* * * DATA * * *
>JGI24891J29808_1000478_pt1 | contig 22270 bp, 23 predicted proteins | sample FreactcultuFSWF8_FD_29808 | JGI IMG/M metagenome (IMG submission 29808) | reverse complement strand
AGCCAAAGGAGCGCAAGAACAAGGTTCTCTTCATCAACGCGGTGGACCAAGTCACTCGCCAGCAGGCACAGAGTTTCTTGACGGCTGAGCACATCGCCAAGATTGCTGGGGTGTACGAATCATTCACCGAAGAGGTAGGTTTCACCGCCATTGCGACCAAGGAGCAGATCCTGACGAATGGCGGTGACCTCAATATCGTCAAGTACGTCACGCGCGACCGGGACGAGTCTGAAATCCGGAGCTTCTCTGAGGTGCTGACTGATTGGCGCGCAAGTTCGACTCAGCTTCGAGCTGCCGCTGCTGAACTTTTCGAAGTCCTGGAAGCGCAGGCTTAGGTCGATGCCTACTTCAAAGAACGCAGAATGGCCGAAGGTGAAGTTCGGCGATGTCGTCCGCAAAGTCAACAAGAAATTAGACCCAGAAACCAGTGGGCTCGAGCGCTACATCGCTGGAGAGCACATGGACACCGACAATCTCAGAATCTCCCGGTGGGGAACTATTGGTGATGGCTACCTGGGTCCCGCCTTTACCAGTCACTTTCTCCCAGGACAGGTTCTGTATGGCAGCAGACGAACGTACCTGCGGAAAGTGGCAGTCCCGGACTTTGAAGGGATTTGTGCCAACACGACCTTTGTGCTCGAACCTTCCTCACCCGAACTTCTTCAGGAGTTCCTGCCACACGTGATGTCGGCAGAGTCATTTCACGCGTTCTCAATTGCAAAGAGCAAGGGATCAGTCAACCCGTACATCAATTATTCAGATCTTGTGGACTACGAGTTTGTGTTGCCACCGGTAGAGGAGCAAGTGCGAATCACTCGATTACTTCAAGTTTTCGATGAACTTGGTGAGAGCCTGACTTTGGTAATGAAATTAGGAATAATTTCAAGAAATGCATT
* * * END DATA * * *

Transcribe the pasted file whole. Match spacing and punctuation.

>JGI24891J29808_1000478_pt1 | contig 22270 bp, 23 predicted proteins | sample FreactcultuFSWF8_FD_29808 | JGI IMG/M metagenome (IMG submission 29808) | reverse complement strand
AGCCAAAGGAGCGCAAGAACAAGGTTCTCTTCATCAACGCGGTGGACCAAGTCACTCGCCAGCAGGCACAGAGTTTCTTGACGGCTGAGCACATCGCCAAGATTGCTGGGGTGTACGAATCATTCACCGAAGAGGTAGGTTTCACCGCCATTGCGACCAAGGAGCAGATCCTGACGAATGGCGGTGACCTCAATATCGTCAAGTACGTCACGCGCGACCGGGACGAGTCTGAAATCCGGAGCTTCTCTGAGGTGCTGACTGATTGGCGCGCAAGTTCGACTCAGCTTCGAGCTGCCGCTGCTGAACTTTTCGAAGTCCTGGAAGCGCAGGCTTAGGTCGATGCCTACTTCAAAGAACGCAGAATGGCCGAAGGTGAAGTTCGGCGATGTCGTCCGCAAAGTCAACAAGAAATTAGACCCAGAAACCAGTGGGCTCGAGCGCTACATCGCTGGAGAGCACATGGACACCGACAATCTCAGAATCTCCCGGTGGGGAACTATTGGTGATGGCTACCTGGGTCCCGCCTTTACCAGTCACTTTCTCCCAGGACAGGTTCTGTATGGCAGCAGACGAACGTACCTGCGGAAAGTGGCAGTCCCGGACTTTGAAGGGATTTGTGCCAACACGACCTTTGTGCTCGAACCTTCCTCACCCGAACTTCTTCAGGAGTTCCTGCCACACGTGATGTCGGCAGAGTCATTTCACGCGTTCTCAATTGCAAAGAGCAAGGGATCAGTCAACCCGTACATCAATTATTCAGATCTTGTGGACTACGAGTTTGTGTTGCCACCGGTAGAGGAGCAAGTGCGAATCACTCGATTACTTCAAGTTTTCGATGAACTTGGTGAGAGCCTGACTTTGGTAATGAAATTAGGAATAATTTCAAGAAATGCATT